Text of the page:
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#195679 29-Apr-2016 15:12
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I have these old drawers, stained pine, in good condition. My wife would like them to be white. Do I just get some paint and slap it on, or do I need to do something special - sand, oil based primer, standard primer like dulux total prep, etc?

 

Can I expect a good job, if it's done carefully, or will it come out pretty rubbish? I'd probably take handles off and roll the paint on, other than the tricky bits.

 

Or should I just sell them (might get $200 max) and buy some already made white ($800).

 

 

 

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  #1544060 29-Apr-2016 15:15
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If it's pine you should be OK to just go over the top with a decent primer and then paint.  But if you want to be safe and make really sure no colour will leach through, give it a coat of shellac or shellac based primer first then paint over the top.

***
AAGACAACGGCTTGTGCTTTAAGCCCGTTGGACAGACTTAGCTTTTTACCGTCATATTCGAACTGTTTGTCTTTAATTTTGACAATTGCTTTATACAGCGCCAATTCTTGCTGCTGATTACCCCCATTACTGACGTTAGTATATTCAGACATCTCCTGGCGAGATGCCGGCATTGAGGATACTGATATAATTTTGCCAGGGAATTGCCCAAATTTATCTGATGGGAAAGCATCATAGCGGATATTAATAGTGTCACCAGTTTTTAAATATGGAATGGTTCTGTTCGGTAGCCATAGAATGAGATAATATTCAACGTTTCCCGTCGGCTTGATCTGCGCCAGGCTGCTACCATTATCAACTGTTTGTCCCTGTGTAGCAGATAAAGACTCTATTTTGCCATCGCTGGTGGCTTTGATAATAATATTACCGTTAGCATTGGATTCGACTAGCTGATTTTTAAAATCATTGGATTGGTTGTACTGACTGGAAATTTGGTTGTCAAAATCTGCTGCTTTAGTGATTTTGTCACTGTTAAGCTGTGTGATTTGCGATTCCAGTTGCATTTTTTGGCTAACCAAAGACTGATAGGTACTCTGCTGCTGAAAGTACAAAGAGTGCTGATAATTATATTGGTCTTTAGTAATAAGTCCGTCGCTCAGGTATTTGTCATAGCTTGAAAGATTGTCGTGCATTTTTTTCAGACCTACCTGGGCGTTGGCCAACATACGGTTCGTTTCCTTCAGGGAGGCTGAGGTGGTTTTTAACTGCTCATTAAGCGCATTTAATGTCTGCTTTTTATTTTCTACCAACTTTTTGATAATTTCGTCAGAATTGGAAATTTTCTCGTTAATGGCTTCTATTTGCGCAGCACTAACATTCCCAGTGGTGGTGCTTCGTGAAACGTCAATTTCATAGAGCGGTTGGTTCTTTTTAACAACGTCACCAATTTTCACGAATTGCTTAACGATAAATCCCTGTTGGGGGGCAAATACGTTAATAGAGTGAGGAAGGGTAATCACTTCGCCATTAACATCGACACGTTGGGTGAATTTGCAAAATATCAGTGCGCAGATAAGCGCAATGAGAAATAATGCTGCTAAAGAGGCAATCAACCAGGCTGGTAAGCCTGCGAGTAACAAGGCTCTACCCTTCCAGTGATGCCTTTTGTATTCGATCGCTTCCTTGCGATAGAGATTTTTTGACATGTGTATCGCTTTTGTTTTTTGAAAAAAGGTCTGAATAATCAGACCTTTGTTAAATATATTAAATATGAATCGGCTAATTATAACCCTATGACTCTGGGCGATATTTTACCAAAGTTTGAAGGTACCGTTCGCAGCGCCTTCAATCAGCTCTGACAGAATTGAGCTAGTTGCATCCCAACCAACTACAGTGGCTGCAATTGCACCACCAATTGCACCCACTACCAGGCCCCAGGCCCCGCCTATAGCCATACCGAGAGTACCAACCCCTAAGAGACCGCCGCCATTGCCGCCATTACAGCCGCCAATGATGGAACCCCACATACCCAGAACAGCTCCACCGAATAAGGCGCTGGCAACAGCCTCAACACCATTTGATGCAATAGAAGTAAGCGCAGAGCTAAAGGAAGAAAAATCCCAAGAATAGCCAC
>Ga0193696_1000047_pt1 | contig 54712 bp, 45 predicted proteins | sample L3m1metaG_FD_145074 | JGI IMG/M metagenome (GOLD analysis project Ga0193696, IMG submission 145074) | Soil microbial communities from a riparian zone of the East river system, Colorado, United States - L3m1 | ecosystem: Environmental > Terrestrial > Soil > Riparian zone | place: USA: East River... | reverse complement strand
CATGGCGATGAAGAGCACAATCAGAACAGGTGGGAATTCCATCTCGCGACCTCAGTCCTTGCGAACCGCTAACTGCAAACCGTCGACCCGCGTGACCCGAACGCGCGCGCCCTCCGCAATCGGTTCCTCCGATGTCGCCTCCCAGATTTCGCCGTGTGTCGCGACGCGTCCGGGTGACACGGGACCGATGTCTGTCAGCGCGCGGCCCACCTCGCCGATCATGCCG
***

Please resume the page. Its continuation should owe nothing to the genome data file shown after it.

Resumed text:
Unless you're going for an "antique" finish and intend to wax (in which case use chalk paint) use a water based 'enamel' paint so it's hard wearing.

 

It is not so hard, use a foam roller and you will get a decent finish.  You only need about a litre of paint (say, 2 good coats) and about 500ml of primer, you will probably even have some left over if you are careful.




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  #1544065 29-Apr-2016 15:21
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So you can get a good finish? Great. Never used a foam roller, I just use regular ones. Wanting plain featureless white I believe.

 

My wife mentioned chalk paint... what's up with that? A textured paint of some kind?


 
 
 
 


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  #1544066 29-Apr-2016 15:23